Graphene Enables High-Speed Electronics on Flexible Materials


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A flexible detector for terahertz frequencies (1000 gigahertz) has been developed by Chalmers researchers using graphene transistors on plastic substrates. It is the first of its kind, and can extend the use of terahertz technology to applications that will require flexible electronics, such as wireless sensor networks and wearable technology. 

Terahertz radiation has a wide range of uses and can occur in everything from radio astronomy to medicine. The term refers to the electromagnetic waves whose frequencies range from 100 gigahertz to 10 terahertz. Demand for higher bandwidth in wireless communications and depiction for security applications has led to intensified research on systems and components intended for terahertz frequencies.

One challenge has long been to enable low weight and cheap applications. However, advances in polymer technology have promoted the development of flexible electronics and enabled the production of high frequency units on flexible substrates.

Now, Chalmers researchers Xinxin Yang, Andrei Vorobiev, Andrey Generalov, Michael A. Andersson and Jan Stake have developed the first mechanically flexible and graphene-based terahertz detector in its kind. Thus, paving the way for flexible terahertz electronics.

The detector has unique features. At room temperature, it detects signals in the frequency range 330 to 500 gigahertz. It is translucent and flexible, and opens to a variety of applications. The technique can be used for imaging in the terahertz area (THz camera), but also for identifying different substances (sensor). It may also be of potential benefit in health care, where terahertz waves can be used to detect cancer. Other areas where the detector could be used are imaging sensors for vehicles or for wireless communications.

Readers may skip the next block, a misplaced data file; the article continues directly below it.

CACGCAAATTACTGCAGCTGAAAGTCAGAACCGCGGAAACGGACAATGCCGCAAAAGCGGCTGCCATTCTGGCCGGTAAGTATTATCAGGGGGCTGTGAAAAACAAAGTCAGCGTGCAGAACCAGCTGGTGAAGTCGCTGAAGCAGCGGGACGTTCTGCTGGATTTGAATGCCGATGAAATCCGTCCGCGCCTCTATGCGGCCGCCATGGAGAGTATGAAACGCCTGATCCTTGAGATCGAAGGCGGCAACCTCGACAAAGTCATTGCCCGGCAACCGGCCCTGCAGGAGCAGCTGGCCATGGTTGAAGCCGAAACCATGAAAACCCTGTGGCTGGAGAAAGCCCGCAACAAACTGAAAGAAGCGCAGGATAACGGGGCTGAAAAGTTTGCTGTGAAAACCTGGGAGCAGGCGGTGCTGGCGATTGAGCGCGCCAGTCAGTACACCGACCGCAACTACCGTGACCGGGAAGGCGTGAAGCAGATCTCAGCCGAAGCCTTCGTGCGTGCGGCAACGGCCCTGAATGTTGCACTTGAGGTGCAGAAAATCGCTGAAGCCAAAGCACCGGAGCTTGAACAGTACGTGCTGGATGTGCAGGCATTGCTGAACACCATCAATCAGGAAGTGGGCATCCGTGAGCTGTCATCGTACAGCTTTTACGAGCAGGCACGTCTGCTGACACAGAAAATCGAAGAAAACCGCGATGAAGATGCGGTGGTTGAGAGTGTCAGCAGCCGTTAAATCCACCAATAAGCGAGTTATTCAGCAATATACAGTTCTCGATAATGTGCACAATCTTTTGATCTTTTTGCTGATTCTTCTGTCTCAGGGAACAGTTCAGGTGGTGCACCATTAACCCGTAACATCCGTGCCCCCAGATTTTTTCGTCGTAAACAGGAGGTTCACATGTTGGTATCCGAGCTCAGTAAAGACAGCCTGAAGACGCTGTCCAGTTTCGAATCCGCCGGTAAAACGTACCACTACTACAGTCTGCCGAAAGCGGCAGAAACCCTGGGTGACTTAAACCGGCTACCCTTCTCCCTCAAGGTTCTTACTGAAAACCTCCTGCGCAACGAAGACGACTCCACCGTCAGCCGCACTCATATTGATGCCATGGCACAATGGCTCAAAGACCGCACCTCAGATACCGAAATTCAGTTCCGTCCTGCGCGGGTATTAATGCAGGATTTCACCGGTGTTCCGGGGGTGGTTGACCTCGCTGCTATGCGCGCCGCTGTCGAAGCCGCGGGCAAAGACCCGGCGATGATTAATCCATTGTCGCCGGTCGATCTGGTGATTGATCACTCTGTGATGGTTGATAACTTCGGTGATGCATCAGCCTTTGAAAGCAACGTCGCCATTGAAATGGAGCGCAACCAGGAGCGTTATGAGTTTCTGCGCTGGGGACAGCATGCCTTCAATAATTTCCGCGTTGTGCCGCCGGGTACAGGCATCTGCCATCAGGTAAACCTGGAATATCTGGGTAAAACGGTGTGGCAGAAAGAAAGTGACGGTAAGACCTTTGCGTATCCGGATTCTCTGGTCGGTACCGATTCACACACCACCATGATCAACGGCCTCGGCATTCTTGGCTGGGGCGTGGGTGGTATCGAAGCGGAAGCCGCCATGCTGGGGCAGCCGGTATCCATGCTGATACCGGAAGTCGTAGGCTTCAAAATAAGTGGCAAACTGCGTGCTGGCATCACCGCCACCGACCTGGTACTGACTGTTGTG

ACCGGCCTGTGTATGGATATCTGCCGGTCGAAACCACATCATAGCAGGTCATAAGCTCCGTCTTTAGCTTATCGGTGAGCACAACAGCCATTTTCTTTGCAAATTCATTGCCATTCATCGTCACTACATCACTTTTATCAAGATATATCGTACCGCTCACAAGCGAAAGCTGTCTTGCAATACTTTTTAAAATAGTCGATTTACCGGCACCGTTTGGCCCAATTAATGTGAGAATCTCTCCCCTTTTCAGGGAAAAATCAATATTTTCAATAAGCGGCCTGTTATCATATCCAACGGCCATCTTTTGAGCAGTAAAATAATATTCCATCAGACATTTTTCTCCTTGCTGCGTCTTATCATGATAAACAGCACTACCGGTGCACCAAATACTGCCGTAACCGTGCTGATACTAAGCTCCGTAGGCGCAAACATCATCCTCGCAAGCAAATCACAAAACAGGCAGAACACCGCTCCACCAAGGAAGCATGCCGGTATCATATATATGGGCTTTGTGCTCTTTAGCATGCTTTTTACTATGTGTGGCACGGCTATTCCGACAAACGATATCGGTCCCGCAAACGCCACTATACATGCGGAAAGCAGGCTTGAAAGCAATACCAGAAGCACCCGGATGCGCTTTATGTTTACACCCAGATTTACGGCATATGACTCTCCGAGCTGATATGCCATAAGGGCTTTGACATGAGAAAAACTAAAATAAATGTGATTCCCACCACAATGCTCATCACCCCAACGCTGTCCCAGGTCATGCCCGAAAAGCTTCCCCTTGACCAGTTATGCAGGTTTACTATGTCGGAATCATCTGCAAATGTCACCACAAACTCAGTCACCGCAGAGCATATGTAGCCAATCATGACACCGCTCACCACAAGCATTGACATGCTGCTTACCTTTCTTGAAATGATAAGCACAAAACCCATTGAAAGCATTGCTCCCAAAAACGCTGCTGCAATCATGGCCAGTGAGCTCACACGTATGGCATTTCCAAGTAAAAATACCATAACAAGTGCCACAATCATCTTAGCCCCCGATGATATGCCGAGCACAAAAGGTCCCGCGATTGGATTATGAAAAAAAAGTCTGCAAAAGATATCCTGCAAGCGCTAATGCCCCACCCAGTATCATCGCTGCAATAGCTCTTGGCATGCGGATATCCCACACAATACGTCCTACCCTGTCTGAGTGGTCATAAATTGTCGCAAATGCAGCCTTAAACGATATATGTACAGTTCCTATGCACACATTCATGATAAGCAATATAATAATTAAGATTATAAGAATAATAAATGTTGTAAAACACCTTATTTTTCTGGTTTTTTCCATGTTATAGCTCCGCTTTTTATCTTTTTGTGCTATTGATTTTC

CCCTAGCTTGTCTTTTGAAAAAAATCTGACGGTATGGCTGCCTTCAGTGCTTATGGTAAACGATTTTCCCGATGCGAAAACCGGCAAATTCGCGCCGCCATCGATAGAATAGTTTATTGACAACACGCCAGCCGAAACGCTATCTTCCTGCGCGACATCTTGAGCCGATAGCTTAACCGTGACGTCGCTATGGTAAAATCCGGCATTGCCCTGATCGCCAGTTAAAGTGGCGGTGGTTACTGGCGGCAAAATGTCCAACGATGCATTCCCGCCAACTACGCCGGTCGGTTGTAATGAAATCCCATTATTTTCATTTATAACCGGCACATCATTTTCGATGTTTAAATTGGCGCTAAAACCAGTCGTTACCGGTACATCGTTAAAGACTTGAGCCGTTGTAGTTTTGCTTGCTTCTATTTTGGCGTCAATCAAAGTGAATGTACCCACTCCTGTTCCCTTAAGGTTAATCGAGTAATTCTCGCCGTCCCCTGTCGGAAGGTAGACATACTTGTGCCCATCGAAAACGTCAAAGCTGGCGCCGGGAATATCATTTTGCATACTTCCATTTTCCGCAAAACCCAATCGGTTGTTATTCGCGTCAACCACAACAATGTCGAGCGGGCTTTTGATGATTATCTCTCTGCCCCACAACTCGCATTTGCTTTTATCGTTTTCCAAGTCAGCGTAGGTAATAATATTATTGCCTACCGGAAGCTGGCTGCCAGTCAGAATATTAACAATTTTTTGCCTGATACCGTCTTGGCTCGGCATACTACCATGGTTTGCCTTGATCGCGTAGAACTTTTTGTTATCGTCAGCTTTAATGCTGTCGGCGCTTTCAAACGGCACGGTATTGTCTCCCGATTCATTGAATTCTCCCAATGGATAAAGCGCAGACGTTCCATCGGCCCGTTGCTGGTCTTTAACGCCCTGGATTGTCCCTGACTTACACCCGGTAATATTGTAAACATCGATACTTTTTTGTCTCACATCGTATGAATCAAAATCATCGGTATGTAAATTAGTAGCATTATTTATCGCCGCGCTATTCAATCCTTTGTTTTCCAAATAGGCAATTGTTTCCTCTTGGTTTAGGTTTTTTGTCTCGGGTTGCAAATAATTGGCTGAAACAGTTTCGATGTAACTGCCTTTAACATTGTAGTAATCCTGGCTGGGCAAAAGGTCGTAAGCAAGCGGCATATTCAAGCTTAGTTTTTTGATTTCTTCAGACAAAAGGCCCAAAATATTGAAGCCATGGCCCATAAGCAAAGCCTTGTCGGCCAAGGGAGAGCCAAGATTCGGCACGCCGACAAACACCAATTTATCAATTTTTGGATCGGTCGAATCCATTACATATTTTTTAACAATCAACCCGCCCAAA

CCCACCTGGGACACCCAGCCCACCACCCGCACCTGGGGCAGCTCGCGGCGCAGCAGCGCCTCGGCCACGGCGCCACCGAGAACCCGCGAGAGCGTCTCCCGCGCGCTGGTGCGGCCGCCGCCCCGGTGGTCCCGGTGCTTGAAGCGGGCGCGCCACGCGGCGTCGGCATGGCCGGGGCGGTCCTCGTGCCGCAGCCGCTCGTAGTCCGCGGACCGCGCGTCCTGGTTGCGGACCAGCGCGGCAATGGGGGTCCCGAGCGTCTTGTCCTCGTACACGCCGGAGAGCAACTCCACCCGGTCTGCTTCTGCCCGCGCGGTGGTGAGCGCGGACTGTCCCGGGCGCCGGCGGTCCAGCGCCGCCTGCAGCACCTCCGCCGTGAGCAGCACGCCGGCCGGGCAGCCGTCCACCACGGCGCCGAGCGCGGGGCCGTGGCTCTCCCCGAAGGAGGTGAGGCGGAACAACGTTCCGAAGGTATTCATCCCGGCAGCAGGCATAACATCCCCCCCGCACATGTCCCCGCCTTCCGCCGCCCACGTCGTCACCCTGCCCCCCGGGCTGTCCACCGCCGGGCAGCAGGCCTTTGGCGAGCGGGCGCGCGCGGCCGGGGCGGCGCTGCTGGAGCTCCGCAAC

The unique electronic features of graphene, combined with its flexible nature, make it a promising material to integrate into plastic and fabric, something that will be important building blocks in a future interconnected world. Graphene electronics enables new applications for, among other things, everyday objects, which are commonly referred to as the Internet of Things.

The detector shows the concrete possibilities of graphene, a material that conduct electric current extremely well. It is a feature that makes graphene an attractive building block in fast electronics. The Chalmers researchers' work is therefore an important step forward for graphene in the terahertz area, and a breakthrough for high performance and cheap flexible terahertz technology.

The detector drew attention at the EU Tallinn Digital Summit recently, where several important technological innovations made possible by graphene and related materials were on display. At the summit, EU Heads of State and Government gathered to discuss digital innovation and Europe's digital future. The flagship focus was to show what role graphene can play. 

The research on the terahertz detector has been funded by the EU Graphene Flagship, the Swedish Foundation for Strategic Research (SSF), and the Knut and Alice Wallenberg Foundation (KAW).

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